Life of a consul

Interview || Working as British vice-consul in the Algarve is the best job a British resident can have, according to Clive Jewell who has had to deal with just about everything over the past 10 years.

At the age of 52, Clive Jewell left his dream career in the travel business and responded to an advert “in the local English-language newspaper, Algarve Resident”. It was for the post of British consul in the Algarve, and he certainly wasn’t overconfident that he would get it. He had worked for 33 years in the tour operator business since he was 19 – eight years in London and 25 years overseas – in what had been his dream career.

As a holiday representative and area manager, he worked in Menorca, Ibiza, Costa Brava, Crete, did three winters in the Italian ski resort of Livigno, before eventually settling in Portugal in 1989.

Leaving the travel business in 2009, in which he had spent 80% of his adult working life in Europe, he spotted the advert for the post as British consul in Portimão. “It came at a time when I was pondering what I should do next. I remember looking through the job description and noticed that I ticked the boxes for all the requirements. I didn’t realise there were so many parallels between a job working in the consulate and tour operating, where essentially you are looking after British people coming to a foreign country,” he says, adding that some of the situations he now deals with at the consulate are not a million miles away from the issues he dealt with as a tour operator.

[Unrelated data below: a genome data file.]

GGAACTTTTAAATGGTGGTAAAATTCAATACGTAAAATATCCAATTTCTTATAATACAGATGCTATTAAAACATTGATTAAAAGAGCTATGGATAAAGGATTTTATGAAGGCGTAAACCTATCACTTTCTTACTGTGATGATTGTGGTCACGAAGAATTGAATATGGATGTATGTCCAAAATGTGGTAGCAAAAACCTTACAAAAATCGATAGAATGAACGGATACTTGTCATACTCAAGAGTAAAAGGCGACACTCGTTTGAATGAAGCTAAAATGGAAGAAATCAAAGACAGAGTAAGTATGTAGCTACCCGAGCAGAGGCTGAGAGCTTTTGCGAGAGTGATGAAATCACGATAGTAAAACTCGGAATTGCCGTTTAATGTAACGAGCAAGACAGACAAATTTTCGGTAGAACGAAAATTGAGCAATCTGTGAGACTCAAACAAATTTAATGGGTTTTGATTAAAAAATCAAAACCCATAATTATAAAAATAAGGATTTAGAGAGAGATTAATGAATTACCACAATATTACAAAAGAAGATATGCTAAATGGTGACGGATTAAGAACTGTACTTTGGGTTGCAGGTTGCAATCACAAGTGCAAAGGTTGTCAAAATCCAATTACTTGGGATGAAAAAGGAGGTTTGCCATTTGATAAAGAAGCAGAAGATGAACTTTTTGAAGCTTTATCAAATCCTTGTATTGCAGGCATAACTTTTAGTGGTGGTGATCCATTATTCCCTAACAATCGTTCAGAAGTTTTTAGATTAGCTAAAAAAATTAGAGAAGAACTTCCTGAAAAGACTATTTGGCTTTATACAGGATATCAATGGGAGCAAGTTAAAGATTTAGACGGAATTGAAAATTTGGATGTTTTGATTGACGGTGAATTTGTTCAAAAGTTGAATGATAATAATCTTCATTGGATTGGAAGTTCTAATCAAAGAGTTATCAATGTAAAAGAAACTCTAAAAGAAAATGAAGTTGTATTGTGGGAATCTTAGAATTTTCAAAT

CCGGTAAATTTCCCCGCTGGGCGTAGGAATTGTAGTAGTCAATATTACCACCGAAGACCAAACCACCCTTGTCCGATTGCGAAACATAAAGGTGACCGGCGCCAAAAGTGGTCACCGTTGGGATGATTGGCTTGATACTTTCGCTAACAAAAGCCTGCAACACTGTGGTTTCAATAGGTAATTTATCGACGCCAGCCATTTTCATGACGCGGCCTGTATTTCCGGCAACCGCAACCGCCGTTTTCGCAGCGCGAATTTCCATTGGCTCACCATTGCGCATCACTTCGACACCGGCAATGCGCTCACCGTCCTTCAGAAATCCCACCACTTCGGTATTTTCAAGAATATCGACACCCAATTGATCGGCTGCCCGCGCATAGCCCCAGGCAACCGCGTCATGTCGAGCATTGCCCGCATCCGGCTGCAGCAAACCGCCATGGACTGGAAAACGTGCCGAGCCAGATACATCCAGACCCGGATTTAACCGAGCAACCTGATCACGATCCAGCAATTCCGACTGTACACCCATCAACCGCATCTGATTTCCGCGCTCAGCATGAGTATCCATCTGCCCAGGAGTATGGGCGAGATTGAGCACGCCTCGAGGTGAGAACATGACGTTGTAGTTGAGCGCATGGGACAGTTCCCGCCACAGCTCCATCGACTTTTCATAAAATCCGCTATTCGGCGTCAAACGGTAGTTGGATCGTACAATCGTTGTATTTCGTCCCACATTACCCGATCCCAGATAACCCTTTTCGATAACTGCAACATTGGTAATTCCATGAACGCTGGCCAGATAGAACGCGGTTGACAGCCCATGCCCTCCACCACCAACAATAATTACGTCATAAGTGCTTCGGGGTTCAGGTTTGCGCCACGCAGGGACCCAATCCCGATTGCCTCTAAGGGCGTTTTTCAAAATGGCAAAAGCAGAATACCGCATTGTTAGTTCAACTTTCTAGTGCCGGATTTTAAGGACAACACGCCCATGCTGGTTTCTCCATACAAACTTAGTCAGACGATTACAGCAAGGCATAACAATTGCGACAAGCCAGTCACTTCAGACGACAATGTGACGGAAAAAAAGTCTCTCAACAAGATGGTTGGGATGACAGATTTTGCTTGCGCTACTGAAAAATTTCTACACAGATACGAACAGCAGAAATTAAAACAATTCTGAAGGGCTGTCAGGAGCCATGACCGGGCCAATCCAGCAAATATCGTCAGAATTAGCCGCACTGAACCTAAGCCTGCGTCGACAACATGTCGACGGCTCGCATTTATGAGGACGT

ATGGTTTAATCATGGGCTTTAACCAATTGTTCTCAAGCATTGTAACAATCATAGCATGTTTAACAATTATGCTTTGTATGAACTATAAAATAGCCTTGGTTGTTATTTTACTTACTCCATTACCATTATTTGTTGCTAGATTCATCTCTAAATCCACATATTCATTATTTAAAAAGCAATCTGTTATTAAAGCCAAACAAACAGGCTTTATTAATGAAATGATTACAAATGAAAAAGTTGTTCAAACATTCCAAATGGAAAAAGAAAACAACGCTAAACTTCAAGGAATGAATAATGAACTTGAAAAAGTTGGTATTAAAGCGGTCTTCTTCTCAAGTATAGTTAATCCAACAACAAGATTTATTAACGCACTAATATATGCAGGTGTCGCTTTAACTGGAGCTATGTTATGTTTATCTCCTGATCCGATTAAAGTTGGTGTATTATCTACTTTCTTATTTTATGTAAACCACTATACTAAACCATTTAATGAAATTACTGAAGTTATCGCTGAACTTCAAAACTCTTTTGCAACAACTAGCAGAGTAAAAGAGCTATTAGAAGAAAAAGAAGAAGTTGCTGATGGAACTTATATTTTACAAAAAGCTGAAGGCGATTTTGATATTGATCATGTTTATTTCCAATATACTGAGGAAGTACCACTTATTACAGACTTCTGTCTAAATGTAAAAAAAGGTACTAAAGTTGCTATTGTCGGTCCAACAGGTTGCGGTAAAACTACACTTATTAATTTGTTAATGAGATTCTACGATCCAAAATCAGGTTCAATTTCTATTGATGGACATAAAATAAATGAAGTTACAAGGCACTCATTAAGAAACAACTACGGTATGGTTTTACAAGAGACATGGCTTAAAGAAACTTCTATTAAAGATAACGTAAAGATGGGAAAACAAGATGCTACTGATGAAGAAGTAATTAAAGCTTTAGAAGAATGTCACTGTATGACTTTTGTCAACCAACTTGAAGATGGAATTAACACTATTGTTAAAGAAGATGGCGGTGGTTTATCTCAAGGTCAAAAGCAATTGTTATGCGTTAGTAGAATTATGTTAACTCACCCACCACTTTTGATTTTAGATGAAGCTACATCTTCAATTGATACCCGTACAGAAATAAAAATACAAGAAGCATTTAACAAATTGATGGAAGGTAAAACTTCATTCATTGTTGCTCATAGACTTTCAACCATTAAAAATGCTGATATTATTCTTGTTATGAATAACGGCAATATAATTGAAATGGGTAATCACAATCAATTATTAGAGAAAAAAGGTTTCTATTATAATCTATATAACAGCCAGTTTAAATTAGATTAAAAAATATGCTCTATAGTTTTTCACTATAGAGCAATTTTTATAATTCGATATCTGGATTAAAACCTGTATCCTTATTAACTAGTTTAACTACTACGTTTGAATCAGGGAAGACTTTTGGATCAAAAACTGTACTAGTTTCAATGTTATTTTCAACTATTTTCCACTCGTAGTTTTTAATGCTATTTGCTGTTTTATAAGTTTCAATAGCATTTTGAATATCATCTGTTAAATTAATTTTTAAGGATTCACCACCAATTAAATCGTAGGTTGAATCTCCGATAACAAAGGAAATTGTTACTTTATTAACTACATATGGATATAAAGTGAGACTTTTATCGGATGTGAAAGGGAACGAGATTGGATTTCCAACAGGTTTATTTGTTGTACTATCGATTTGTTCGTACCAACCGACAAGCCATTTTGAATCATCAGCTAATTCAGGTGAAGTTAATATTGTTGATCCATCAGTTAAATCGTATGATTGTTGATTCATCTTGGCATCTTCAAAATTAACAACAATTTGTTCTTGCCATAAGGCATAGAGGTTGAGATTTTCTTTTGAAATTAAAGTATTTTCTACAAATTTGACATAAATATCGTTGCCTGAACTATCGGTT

On top of the world
“I was on top of the world when I got the news in June 2010, but it was quite daunting because I was coming from a lifetime in the private sector to the public sector,” Clive Jewell recalls. He says the work is customer-service and team-work orientated. His post was originally consul, but a Foreign Office restructure in 2012 saw the decision to have only one Lisbon-based consul in Portugal. “I wanted to stay in the Algarve and applied for the position of vice-consul here in Portimão, got it and have been here ever since.”

The job, Clive says, is very varied and is supported by a team of nine in Portugal, working as one team across two locations, with four in Portimão and five in Lisbon. “There are four consular officers dealing with front-line cases, and two vice-consuls who lead in complex situations and those of a more public nature,” he says.

The range is vast: hospitalisations, deaths (by accident and tragic cases), murder, suicide, people dealing with mental health challenges, missing person cases – which he says are “particularly traumatic” for the families involved because of the uncertainty of what has happened to their relative. Then, there are cases where people fall victim of burglary, assault and sexual assault. “Although it is a fact that Portugal is one of the safest places in the world, nevertheless things happen,” explains Clive Jewell.

He points out that there has been a considerable increase in welfare cases since the start of 2020, i.e., homelessness, joblessness, or financial problems leading to vulnerability when something suddenly goes wrong. “Then it is a case of helping them connect with their families for support or local authorities,” he says.

Excellent relations with the authorities
Clive Jewell stresses it is paramount to have good links and working relationships with the hospitals, police, social services and other authorities, so when cases happen, the team knows who to contact or in which direction it can point people to get them back on their feet, or back to the UK.